Are those developments a new story or an historical repetition of similar trends and events? Will people awaken from their torpor and passivity to pause, think, realize the ominous reality, and begin to reject the narrative that has been fashioned by the elites and peddled by their gatekeepers? History does not repeat itself in the exact same manner. Even though the past is a precursor of the present, conditions change over time -- Ovid, for instance, could not incorporate into his thinking the advent of the hydrogen bomb or the multitude of consumer gadgets polluting our modernity, filling our landfills, and poisoning countless recycling countries. However, human behaviors, particularly wired to self-preservation, do not change much -- a worrisome phenomenon.

Therefore, looking into the past is a worthy endeavor if one wishes to understand the present. The behavioral trends we are witnessing in our society are far from new. Keep in mind the words of James Madison in a May 13, 1798, letter to Thomas Jefferson: "Perhaps it is a universal truth that the loss of liberty at home is to be charged to provisions against danger, real or pretended, from abroad." ... And the words of Benjamin Franklin: "They who can give up essential liberty to obtain a little temporary safety deserve neither liberty not safety."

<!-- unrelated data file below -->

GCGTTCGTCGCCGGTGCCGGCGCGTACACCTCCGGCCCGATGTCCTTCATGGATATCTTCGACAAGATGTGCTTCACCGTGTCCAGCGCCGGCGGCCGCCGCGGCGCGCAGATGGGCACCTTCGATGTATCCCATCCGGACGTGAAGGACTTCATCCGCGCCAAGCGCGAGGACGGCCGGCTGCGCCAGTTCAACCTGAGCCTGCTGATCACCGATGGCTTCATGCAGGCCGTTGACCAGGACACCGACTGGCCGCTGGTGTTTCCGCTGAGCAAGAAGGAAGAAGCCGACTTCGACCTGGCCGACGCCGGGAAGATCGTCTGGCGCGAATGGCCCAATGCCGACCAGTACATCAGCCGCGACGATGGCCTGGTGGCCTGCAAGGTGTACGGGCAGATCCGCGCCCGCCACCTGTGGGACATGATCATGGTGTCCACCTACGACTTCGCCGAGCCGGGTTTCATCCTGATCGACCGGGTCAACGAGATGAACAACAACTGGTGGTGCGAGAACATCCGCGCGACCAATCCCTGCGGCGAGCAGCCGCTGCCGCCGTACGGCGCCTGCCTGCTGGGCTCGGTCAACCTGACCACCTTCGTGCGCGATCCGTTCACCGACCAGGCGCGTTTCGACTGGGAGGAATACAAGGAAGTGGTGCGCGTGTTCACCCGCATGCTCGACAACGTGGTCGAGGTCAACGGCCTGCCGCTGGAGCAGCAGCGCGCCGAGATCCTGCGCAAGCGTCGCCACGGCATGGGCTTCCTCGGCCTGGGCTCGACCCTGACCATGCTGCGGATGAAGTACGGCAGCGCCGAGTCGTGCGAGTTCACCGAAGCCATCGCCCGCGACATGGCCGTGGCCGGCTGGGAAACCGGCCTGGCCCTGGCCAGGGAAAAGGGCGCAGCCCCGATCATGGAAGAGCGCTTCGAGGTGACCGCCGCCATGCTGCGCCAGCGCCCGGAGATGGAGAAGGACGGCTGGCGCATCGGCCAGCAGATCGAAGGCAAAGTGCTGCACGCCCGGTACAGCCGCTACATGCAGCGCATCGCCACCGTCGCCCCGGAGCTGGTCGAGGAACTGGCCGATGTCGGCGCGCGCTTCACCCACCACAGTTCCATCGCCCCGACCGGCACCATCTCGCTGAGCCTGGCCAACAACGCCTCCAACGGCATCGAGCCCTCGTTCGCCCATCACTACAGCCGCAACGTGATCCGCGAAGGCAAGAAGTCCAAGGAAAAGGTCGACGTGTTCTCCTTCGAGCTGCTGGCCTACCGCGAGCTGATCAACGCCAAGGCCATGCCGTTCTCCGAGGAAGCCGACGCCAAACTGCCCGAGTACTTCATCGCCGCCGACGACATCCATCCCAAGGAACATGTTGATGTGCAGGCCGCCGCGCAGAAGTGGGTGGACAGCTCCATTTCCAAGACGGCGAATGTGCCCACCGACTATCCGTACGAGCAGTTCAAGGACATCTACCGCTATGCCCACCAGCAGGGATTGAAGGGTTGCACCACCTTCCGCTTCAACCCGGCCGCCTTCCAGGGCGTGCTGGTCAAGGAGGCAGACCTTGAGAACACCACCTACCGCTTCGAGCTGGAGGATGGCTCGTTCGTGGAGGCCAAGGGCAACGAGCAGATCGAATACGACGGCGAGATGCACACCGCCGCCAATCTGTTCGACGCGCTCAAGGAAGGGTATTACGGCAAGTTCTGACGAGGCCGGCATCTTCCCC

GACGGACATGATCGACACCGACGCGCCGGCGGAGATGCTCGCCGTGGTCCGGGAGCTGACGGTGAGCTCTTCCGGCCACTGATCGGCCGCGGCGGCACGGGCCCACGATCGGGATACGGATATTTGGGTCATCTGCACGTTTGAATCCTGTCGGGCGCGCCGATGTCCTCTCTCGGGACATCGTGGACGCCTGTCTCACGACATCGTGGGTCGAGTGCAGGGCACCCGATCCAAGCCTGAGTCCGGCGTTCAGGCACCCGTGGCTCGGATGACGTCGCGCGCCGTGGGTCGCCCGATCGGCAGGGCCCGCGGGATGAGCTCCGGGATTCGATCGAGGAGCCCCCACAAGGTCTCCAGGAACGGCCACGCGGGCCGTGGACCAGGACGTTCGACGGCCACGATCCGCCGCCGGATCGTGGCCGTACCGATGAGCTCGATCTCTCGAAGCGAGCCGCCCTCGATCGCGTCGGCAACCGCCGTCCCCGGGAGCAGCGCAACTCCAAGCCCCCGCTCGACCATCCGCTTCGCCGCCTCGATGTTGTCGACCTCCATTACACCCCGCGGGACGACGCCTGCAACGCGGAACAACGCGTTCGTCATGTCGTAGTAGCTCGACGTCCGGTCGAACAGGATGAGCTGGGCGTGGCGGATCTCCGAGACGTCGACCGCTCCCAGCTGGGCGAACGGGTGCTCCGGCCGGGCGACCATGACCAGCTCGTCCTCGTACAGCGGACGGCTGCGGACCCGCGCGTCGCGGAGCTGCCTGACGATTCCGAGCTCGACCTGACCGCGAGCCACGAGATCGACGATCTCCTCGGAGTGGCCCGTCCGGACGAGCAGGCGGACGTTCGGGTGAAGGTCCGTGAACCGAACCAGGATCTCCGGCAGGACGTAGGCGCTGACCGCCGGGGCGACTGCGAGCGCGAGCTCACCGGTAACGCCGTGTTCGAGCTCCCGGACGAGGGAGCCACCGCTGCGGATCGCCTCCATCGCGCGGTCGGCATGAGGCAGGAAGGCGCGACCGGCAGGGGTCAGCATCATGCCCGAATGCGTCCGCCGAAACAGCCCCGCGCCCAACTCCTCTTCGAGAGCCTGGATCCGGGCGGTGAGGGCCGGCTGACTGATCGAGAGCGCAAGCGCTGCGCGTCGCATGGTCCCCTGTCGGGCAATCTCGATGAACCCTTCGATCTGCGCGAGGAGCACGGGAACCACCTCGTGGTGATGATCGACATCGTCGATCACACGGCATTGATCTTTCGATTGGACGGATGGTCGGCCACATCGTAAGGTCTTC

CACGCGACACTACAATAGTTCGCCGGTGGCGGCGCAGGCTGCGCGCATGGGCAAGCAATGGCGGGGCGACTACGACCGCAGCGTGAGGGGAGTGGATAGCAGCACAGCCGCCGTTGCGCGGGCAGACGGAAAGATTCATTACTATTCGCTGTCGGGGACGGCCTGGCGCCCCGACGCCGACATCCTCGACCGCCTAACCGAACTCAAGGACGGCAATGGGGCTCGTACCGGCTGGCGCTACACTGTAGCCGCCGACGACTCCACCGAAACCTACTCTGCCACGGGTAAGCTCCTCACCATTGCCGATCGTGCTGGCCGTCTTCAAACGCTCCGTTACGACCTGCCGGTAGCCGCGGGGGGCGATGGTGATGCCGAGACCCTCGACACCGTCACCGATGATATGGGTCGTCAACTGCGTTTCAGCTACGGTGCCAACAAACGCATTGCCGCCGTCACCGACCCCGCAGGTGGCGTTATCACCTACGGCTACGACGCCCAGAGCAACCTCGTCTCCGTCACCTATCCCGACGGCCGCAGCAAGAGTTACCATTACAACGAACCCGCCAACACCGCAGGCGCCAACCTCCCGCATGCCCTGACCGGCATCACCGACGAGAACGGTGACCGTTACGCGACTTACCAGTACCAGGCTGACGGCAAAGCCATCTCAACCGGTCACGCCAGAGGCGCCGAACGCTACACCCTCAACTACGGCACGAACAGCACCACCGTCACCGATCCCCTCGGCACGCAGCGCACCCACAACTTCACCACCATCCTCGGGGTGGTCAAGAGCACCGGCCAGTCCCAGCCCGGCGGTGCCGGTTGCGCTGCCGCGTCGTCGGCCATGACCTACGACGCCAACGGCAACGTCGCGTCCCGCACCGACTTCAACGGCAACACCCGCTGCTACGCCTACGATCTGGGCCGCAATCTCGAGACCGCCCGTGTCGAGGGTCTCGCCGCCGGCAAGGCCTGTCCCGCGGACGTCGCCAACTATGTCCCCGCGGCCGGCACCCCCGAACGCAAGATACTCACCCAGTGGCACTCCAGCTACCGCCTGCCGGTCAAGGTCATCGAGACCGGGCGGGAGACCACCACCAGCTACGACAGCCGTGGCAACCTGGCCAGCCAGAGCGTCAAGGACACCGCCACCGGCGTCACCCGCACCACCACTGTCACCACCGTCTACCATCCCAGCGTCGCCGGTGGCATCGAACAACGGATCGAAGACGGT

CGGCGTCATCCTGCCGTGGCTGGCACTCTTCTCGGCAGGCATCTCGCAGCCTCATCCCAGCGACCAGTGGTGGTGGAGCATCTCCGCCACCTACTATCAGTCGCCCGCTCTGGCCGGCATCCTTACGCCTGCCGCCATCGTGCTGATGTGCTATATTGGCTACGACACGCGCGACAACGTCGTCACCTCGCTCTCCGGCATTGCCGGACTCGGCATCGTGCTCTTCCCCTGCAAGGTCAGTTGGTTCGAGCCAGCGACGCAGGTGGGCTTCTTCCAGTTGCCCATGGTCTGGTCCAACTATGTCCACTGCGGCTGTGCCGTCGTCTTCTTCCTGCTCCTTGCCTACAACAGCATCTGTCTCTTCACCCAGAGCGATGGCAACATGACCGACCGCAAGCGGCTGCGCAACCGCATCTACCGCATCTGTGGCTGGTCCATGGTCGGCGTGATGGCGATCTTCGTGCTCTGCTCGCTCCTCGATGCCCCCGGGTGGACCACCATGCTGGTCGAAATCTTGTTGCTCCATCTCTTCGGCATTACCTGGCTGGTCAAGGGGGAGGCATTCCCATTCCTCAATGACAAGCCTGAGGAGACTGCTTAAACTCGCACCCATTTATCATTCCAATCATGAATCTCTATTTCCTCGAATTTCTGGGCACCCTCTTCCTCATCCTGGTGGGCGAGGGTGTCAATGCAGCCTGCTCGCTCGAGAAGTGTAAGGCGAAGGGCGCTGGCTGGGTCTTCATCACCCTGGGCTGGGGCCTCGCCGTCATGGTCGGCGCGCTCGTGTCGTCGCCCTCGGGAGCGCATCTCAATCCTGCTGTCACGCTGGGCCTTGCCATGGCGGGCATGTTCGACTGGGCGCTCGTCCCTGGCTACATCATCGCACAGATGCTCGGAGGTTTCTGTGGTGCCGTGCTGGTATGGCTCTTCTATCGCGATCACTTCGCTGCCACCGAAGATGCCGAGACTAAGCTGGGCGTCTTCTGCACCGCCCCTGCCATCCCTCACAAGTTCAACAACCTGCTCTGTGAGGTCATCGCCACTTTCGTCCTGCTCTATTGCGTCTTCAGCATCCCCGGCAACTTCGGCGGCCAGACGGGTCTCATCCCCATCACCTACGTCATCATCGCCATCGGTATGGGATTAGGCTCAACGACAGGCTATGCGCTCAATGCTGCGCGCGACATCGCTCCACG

But for a cleared and more trenchant analysis of these behavioral trends, one should read the words of Milton Mayer, an author and journalist who researched them in other circumstances way back in the 1950s. Mayer, who coined the expression "Speak truth to power" in the summer of 1954 as he was working on the American Friends Service Committee's far-reaching 1955 alternative to violence pamphlet, spent years in Germany to analyze with the help of a few Germans how such a civilized culture had fallen prey to the atrocities that Hitler and his henchmen let loose on the world.

Please read "But Then It Was Too Late," a long excerpt of his 1955 book, They Thought They Were Free: The Germans, 1933-45.

Then read again this piece and ask yourself: How can I reverse the dreadful trends?


They Thought They Were Free, But Then It Was Too Late


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Gilles d'Aymery on Swans -- with bio. He is Swans' publisher and co-editor.   (back)


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Swans -- ISSN: 1554-4915
URL for this work: http://www.swans.com/library/art16/ga278.html
Published January 25, 2010